Of course, seconds after meeting her, the married Benjamin finds himself falling for the irresistable Chloe.
The movie focuses on the dilemmas that result from his attraction. First, it's obviously unethical to have a relationship with a patient. This could get him into trouble with his peers, and maybe even the law. Second, he fears that Chloe's evident attraction to him may be "cross-transference," or the transference by the patient of feelings she has for others in her life onto her therapist. If that's true, Chloe's feelings for him are not really for him at all. Third, well, he's married.
There are other problems. To create a plot point, Sol and Chloe are put into conflict over Chloe's handling of a favor for Sol involving one of Sol's patients (the wonderful David Strathairn in his second movie role). In order to move this conflict along Sol and Chloe become different people than they've been up to that point, which is of course a little disorienting. When levers are pulled like that it yanks me right out of the movie. I had this same problem with Alec Guinness' appearances as the spirit of Sigmund Freud, who visits Sol to caution him against getting involved with a patient. Guinness is wonderful, and some of his Freudian references are very clever, but the appearances don't add anything to the movie. Like Sol's marriage, they are basically pointless.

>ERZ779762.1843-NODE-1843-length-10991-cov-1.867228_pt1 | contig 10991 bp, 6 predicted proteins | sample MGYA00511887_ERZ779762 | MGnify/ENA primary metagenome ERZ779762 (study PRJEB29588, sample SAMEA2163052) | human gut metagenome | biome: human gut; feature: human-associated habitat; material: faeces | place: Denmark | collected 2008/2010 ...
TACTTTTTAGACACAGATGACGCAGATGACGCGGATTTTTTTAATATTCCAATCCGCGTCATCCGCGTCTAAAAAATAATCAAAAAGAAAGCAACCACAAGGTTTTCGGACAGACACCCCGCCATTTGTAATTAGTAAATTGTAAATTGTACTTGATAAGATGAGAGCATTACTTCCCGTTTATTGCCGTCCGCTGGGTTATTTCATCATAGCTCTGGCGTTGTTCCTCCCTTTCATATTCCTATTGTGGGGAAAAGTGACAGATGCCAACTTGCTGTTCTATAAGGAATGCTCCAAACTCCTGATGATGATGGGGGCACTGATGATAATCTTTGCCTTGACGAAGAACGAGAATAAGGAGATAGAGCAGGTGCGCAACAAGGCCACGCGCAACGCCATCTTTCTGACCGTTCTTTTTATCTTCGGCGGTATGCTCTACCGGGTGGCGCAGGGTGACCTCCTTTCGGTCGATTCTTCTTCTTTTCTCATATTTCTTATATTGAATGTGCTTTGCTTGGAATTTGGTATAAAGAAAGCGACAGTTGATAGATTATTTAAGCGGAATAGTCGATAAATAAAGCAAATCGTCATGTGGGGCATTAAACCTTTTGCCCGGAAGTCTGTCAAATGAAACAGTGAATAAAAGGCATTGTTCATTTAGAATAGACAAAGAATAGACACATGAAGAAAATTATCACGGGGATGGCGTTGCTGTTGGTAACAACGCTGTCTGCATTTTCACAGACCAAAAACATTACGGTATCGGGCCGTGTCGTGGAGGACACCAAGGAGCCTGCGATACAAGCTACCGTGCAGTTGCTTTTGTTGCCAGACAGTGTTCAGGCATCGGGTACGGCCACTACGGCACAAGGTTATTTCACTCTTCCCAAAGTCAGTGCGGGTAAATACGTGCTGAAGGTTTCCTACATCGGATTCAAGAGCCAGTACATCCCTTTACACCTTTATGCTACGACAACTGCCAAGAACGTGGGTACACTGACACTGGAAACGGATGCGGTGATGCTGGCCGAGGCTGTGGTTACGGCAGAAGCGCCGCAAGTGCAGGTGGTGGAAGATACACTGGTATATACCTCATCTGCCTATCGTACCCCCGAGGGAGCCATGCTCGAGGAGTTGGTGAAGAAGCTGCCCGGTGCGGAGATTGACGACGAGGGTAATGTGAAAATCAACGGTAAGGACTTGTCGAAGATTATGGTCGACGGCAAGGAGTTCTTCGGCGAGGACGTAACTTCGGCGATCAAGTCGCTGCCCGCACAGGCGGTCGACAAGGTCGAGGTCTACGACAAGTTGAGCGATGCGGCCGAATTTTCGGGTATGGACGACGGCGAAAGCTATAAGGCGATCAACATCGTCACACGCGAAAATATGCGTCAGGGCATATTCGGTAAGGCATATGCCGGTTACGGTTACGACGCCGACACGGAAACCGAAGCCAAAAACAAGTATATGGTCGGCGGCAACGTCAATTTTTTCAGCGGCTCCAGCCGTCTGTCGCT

For all that, the movie has a wistful, romantic feel that I enjoyed. For me, this was heightened by the vistas of New York City in the early 80's, when I was in college at NYU. (My Dinner With Andre does that for me too.)
Most of the slight charm of the movie is due to the light handling by the performers of their roles. Moore was a huge romantic-comedy draw at this time, and the movie is largely a vehicle for him. Ms. McGovern's role is largely to be very sweet and very beautiful, which she is, but, as usual, she rises above the limitations of her role and turns in a fine performance. It's not Chinatown, but Lovesick is diverting.